In recent years the FDA has come under increasing fire for approving drugs on the basis of surrogate endpoints without any evidence of greater clinical benefit. The most famous example of this is the diabetes drug rosiglitazone. Despite strong evidence demonstrating that it was effective at lower blood glucose levels– the surrogate endpoint– serious questions emerged about the cardiovascular safety of the drug, eventually leading to its near withdrawal from the market in the US (and full withdrawal in Europe). Questions have also been raised about the long term health effects of drugs targeting a specific endpoint– including cholesterol and other lipids, blood glucose, weight loss, and blood pressure.
Despite what some believe is a long-term trend against the use of surrogate endpoints, the FDA is actually seeking to make it easier for manufacturers of one therapeutic category, antihypertensives, to claim cardiovascular benefit for their drugs despite the absence of evidence to support most of these drugs.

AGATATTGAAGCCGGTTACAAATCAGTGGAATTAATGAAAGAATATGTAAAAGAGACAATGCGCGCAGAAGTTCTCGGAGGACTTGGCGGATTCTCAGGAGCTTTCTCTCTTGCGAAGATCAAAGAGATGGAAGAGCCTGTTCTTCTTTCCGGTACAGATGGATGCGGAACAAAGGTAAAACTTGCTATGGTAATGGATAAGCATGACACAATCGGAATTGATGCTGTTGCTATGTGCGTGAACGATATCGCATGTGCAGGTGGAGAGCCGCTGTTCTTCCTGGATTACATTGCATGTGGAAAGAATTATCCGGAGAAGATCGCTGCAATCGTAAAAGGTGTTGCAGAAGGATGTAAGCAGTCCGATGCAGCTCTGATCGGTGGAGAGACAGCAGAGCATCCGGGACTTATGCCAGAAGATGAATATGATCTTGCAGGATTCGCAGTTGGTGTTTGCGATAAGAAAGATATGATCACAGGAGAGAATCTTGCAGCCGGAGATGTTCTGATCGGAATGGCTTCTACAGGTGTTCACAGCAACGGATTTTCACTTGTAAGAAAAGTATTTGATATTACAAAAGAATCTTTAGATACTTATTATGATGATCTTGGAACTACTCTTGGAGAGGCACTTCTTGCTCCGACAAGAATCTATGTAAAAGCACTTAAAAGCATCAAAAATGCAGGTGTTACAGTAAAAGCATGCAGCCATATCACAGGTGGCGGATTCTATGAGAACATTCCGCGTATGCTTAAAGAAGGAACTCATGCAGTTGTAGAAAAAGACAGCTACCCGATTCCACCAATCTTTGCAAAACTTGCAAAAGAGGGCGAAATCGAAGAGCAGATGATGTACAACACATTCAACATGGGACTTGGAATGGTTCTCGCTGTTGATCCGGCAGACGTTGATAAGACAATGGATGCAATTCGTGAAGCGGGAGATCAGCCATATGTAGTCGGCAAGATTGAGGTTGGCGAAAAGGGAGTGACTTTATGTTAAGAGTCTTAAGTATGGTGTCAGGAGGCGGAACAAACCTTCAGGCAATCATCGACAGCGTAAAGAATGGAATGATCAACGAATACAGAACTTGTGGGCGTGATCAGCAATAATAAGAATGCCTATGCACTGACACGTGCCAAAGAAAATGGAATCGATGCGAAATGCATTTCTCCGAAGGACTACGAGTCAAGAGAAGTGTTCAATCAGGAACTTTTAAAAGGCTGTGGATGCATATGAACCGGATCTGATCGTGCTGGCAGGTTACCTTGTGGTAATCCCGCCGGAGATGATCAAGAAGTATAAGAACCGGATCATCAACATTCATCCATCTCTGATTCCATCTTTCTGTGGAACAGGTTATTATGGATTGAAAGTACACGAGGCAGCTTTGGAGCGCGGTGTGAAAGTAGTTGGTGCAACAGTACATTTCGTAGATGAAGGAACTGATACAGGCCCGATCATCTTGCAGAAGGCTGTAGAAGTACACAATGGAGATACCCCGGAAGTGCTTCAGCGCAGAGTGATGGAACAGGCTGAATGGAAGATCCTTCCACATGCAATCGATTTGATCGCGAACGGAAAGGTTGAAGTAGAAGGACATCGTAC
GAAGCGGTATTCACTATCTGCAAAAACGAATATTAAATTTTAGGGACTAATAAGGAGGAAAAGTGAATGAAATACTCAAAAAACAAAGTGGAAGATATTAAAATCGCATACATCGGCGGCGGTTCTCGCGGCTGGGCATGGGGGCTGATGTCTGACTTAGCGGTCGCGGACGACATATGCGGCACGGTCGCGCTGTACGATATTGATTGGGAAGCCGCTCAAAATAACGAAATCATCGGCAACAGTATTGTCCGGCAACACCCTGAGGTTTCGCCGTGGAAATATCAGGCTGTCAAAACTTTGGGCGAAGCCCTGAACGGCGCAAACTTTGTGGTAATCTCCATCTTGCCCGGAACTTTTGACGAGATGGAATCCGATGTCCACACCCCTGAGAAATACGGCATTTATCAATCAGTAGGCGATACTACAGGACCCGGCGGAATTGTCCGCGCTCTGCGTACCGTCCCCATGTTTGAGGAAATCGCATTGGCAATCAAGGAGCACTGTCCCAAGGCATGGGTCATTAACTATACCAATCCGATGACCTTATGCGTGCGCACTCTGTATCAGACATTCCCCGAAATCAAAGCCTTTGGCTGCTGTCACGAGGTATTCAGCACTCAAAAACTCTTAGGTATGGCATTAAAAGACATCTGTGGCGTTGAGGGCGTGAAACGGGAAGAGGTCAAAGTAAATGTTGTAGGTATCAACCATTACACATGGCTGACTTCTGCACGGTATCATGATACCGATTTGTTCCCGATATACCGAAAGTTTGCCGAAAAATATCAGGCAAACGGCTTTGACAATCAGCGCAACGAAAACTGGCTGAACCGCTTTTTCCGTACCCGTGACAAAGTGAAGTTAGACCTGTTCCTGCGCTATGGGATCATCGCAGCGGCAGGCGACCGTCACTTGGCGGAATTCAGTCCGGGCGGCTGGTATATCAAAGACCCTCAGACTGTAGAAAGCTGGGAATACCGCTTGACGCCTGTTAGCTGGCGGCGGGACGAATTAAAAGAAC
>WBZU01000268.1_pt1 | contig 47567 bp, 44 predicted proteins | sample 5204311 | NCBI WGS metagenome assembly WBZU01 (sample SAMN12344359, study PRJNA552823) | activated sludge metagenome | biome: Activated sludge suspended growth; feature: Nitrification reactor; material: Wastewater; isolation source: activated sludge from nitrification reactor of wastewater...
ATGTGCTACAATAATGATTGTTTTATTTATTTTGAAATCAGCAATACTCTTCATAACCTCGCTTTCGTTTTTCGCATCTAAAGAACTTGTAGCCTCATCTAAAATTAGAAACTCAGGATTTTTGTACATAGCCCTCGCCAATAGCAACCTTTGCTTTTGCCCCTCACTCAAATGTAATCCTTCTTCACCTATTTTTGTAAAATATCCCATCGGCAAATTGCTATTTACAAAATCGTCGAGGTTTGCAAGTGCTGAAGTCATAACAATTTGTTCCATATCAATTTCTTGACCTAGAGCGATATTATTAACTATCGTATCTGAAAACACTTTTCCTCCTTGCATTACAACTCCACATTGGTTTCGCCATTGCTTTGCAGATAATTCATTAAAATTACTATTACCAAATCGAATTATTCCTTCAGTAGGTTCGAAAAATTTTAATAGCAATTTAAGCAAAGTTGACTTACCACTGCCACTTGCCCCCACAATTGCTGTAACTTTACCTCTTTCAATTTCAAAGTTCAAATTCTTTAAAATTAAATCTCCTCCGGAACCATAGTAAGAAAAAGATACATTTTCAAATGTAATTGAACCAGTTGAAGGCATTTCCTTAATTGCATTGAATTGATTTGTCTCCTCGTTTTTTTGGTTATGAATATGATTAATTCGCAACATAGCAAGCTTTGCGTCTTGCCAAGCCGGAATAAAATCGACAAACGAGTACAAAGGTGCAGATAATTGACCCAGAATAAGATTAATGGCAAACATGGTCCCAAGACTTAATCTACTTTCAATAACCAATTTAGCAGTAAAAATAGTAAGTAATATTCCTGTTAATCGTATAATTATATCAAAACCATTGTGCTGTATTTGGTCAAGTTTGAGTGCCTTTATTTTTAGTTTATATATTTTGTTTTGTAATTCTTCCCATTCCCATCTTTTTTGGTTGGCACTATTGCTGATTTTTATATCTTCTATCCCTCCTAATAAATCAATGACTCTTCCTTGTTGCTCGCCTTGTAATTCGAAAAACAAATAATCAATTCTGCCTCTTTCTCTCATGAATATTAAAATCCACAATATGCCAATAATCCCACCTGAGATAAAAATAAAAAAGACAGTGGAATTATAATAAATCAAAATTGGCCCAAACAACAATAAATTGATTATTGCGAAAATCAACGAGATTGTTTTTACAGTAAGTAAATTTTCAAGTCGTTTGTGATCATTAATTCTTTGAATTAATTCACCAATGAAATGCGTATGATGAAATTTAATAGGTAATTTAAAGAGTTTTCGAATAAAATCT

Although the actual changes proposed by the FDA are small, I thought the issue bore further exploration. I first spoke with Norman Stockbridge, the director of the Division of Cardiovascular and Renal Products (DCaRP) in the Office of Drug Evaluation 1 at the FDA. I then asked Harlan Krumholz, Sanjay Kaul, and Franz Messerli and Sripal Bangalore to comment on this topic.